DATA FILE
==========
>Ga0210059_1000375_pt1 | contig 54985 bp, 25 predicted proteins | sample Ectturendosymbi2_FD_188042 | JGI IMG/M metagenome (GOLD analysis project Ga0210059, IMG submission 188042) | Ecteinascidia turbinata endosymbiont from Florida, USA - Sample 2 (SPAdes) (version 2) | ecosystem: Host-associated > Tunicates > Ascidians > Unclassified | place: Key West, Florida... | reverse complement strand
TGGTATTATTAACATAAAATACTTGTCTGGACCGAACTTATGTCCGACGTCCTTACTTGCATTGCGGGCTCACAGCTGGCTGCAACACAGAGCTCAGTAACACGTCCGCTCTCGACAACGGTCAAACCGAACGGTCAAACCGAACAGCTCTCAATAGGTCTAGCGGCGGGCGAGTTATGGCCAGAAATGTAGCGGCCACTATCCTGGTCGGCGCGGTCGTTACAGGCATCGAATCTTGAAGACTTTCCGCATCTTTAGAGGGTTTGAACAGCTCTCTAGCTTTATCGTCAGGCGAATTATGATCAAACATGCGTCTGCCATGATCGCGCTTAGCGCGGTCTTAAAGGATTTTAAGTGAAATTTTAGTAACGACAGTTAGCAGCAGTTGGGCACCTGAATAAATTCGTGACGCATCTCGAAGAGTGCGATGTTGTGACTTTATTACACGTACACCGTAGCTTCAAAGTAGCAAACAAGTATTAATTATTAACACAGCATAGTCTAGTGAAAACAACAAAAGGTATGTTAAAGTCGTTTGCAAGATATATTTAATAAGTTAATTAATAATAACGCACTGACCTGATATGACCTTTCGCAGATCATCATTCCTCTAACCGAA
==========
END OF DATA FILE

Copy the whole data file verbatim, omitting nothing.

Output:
>Ga0210059_1000375_pt1 | contig 54985 bp, 25 predicted proteins | sample Ectturendosymbi2_FD_188042 | JGI IMG/M metagenome (GOLD analysis project Ga0210059, IMG submission 188042) | Ecteinascidia turbinata endosymbiont from Florida, USA - Sample 2 (SPAdes) (version 2) | ecosystem: Host-associated > Tunicates > Ascidians > Unclassified | place: Key West, Florida... | reverse complement strand
TGGTATTATTAACATAAAATACTTGTCTGGACCGAACTTATGTCCGACGTCCTTACTTGCATTGCGGGCTCACAGCTGGCTGCAACACAGAGCTCAGTAACACGTCCGCTCTCGACAACGGTCAAACCGAACGGTCAAACCGAACAGCTCTCAATAGGTCTAGCGGCGGGCGAGTTATGGCCAGAAATGTAGCGGCCACTATCCTGGTCGGCGCGGTCGTTACAGGCATCGAATCTTGAAGACTTTCCGCATCTTTAGAGGGTTTGAACAGCTCTCTAGCTTTATCGTCAGGCGAATTATGATCAAACATGCGTCTGCCATGATCGCGCTTAGCGCGGTCTTAAAGGATTTTAAGTGAAATTTTAGTAACGACAGTTAGCAGCAGTTGGGCACCTGAATAAATTCGTGACGCATCTCGAAGAGTGCGATGTTGTGACTTTATTACACGTACACCGTAGCTTCAAAGTAGCAAACAAGTATTAATTATTAACACAGCATAGTCTAGTGAAAACAACAAAAGGTATGTTAAAGTCGTTTGCAAGATATATTTAATAAGTTAATTAATAATAACGCACTGACCTGATATGACCTTTCGCAGATCATCATTCCTCTAACCGAA